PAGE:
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Back to Goldilocks—the three bears

13 October 2021

Global overview

Big picture

Since writing about peak macro in the last edition of Global Macro Outlook, global economic data has presented—as expected—upside surprises on inflation with downside surprises on growth. 

Over the summer, we saw mounting evidence that supply chain disruptions were hampering growth activity and that stagflationary dynamics were at play; however, we continue to believe that inflation will moderate in 2022 and global growth will remain relatively elevated, particularly in the United States. 

As we approach Q4, we believe that the worst of the stagflationary concerns have mostly been priced into the markets as upside surprises to inflation moderate and downside surprises to growth should ease. 

To be clear, this has less to do with these stagflationary pressures actually moderating and more to do with the (improved) alignment of market expectations with what’s really happening. We believe this to be particularly true for the United States and Europe. In our view, the market narrative will now likely shift away from stagflation to what we call a fragile and transitory Goldilocks base case in Q4.  

In terms of monetary policy, while the current environment might feel a little more hawkish relative to even just a couple of months ago, we expect central banks will adopt a more dovish stance heading into year end, particularly in 2022.

A transitory Goldilocks narrative

Broadly speaking, the main macro drivers that point us in the direction of a fragile Goldilocks narrative are:

  • Recalibrating expectations—We expect to see a recalibration of investor expectations that should bring market consensus closer to the growth outlook for the year ahead. In other words, the market consensus should reflect a more favorable mix of growth and inflation relative to what’s already been priced by the market. While this is pretty far from the reflation trade environment that we experienced from March 2020 to May 2021, we believe it’s an environment that’s still generally positive for risk assets. 
  • A slower, unsynchronized, recovery that reduces the tail risk of a boom-bust scenario in 2022—Downgrades to the 2021 growth outlook could ironically mean potentially more support for 2022 (or, at least, we believe that’s how the market will see it). 
  • Inventory rebuild—A widely expected global inventory rebuild in the coming year is likely to support capex growth. After a protracted period of disruption, we should see pockets of improvements in some key parts of the supply chains. U.S. housing, for instance, should contribute to improving the growth picture.
  • Moving past peak COVID-19—We believe the number of infections globally could begin to trend lower soon, notably in Asia. This could lend some support to global growth.
  • The resilient U.S. consumer—U.S. retail spending has held up despite weak consumer confidence.
  • A U.S. labor market that appears to be healing—Although the shortage in workers has been a source of frustration for many businesses, aggregate measures of wage growth remain muted. We expect concerns about labor supply to gradually ease in the autumn months, which should add to the perception of an improving growth outlook—specifically, one with limited inflationary pressures.

Introducing the three bears

We believe that the key downside risks confronting markets can be categorized into three buckets, which we call the three bears, any of which could put an end to the fragile fairy tale pretty quickly—not least because we’re already in mid- to late cycle and have also likely seen peak earnings expectations. Put differently, this is not the time for big bets. We could find ourselves back in the stagflationary regime, or a more problematic stagnation regime (declining growth and declining inflation), without warning.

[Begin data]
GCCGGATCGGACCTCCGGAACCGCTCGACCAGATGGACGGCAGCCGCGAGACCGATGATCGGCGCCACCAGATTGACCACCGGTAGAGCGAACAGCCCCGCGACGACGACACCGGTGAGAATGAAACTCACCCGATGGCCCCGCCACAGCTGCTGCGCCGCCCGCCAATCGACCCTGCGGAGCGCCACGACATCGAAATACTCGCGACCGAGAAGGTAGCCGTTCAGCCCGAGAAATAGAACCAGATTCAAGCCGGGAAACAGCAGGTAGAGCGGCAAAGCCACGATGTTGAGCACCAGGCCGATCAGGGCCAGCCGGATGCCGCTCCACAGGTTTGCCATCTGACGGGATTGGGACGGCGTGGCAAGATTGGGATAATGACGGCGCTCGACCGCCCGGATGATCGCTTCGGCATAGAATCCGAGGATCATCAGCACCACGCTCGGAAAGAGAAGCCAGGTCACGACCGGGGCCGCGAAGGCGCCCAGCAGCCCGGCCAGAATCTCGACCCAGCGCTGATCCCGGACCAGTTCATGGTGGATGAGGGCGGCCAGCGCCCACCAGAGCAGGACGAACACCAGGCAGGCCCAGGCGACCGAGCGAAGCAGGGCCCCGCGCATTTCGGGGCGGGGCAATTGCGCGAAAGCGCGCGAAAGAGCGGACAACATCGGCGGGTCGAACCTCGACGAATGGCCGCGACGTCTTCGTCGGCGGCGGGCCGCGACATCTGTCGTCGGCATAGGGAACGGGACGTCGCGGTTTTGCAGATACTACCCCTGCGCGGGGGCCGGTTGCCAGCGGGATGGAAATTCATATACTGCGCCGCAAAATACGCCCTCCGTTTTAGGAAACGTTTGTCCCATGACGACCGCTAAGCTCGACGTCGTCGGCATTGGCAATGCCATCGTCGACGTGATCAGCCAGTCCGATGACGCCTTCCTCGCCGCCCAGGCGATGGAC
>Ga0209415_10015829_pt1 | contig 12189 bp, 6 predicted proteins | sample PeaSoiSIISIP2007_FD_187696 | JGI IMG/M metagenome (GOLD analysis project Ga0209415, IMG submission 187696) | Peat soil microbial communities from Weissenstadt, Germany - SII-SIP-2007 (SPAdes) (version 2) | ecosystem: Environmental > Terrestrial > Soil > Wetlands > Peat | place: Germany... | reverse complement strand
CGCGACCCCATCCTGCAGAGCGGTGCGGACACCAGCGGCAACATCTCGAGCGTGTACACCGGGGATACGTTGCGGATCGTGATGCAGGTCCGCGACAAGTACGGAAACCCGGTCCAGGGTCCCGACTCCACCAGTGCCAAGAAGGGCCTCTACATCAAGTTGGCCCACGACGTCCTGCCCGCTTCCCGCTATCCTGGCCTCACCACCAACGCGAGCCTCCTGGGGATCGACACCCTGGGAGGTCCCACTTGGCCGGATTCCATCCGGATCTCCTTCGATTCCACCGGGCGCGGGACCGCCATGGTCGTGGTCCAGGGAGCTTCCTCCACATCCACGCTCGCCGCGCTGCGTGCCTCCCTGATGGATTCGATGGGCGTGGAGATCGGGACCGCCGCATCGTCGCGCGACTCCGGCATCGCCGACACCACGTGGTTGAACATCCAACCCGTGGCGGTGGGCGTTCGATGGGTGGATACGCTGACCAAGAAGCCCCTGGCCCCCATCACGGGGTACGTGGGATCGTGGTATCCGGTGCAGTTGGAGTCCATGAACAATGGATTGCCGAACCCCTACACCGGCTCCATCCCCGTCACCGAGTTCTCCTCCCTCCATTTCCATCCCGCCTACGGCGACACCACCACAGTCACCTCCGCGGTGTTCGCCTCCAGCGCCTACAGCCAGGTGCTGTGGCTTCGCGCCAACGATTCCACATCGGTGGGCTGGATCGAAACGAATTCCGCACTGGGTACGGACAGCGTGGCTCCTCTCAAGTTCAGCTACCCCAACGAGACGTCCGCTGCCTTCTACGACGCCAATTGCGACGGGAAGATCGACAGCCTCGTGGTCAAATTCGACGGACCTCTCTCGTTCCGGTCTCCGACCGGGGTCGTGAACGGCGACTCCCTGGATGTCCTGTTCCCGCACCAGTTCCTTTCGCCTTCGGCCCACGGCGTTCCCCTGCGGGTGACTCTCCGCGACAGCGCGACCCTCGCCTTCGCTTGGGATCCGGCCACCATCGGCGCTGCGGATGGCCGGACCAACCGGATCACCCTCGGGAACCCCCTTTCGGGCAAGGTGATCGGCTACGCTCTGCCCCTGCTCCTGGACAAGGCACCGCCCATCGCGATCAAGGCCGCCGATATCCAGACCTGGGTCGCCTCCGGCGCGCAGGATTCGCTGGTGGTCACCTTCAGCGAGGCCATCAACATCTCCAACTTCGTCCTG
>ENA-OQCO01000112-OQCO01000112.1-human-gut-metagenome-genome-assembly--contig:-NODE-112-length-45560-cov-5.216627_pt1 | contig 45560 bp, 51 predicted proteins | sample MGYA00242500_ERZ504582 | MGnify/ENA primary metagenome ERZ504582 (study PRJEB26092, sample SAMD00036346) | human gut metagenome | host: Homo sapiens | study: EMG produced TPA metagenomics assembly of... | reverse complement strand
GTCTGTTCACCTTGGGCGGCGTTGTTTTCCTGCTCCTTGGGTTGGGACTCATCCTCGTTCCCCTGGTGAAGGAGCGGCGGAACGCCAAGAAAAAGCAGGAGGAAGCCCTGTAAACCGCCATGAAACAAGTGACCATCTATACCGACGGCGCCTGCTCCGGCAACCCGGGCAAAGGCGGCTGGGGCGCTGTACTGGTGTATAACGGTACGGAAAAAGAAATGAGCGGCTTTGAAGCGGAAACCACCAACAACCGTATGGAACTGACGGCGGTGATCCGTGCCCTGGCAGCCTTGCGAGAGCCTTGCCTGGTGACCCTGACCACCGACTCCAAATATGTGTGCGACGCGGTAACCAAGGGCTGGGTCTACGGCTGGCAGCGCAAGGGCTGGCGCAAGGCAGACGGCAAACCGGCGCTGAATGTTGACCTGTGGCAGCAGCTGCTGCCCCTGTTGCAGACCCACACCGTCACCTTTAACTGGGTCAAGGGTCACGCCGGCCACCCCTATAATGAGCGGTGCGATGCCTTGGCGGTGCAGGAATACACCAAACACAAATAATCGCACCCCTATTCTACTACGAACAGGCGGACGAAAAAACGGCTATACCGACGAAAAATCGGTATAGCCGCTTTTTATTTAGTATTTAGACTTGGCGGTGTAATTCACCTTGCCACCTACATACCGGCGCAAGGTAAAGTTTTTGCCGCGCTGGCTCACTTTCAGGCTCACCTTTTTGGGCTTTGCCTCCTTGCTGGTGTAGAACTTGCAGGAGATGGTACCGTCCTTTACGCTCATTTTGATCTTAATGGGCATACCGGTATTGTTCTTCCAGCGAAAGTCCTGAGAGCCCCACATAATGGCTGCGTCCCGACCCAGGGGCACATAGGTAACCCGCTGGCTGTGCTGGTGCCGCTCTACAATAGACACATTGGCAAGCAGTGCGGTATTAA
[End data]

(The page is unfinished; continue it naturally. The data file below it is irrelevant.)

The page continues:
Bear one: potential monetary/fiscal policy mistakes 

Monetary policy—Global central banks are sounding more hawkish—U-turns from the Bank of England (BoE), policy adjustments from the European Central Bank (ECB), a Bank of Canada (BoC) that’s actively tapering, and a U.S. Federal Reserve (Fed) that’s set on winding down its asset purchase program. 

Fiscal policy—Global fiscal policy is also in tightening mode, and we believe we’re well past the point of peak fiscal support, especially in Asia and Europe. The picture isn’t too different in the United States. Heading into year end, we believe there’s ample room for headline risk related to a smaller-than-expected bipartisan infrastructure bill, potential corporate tax increases, and the growing likelihood of being faced with another debt ceiling—all of which would have an impact on the global growth outlook.

Bear two: the Delta variant and stagflation/supply shocks

While we believe the market is far more aware and sensitive to the risk of stagflationary developments (i.e., rising prices that could erode growth) than before, it still represents a material risk to global growth dynamics—particularly as major economies continue to shutter ports and place a cap on economic activity in pursuit of a zero-COVID-19 strategy. More than ever, investors should pay attention to developments on the supply side.

Bear three: China

In our view, the downside risks in the coming quarter are most concentrated in China, where the delayed effects of policy tightening (credit, monetary, fiscal, regulatory) are likely to continue to weigh on growth, perhaps a little more than expected or had been intended. We also expect broader regulatory clampdowns to persist through 2022. Unsurprisingly, investor sentiment toward China remains negative. Crucially, we believe China isn’t well positioned to tackle risks associated with a stagflationary environment. 


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1 Bloomberg, as of September 22, 2021.

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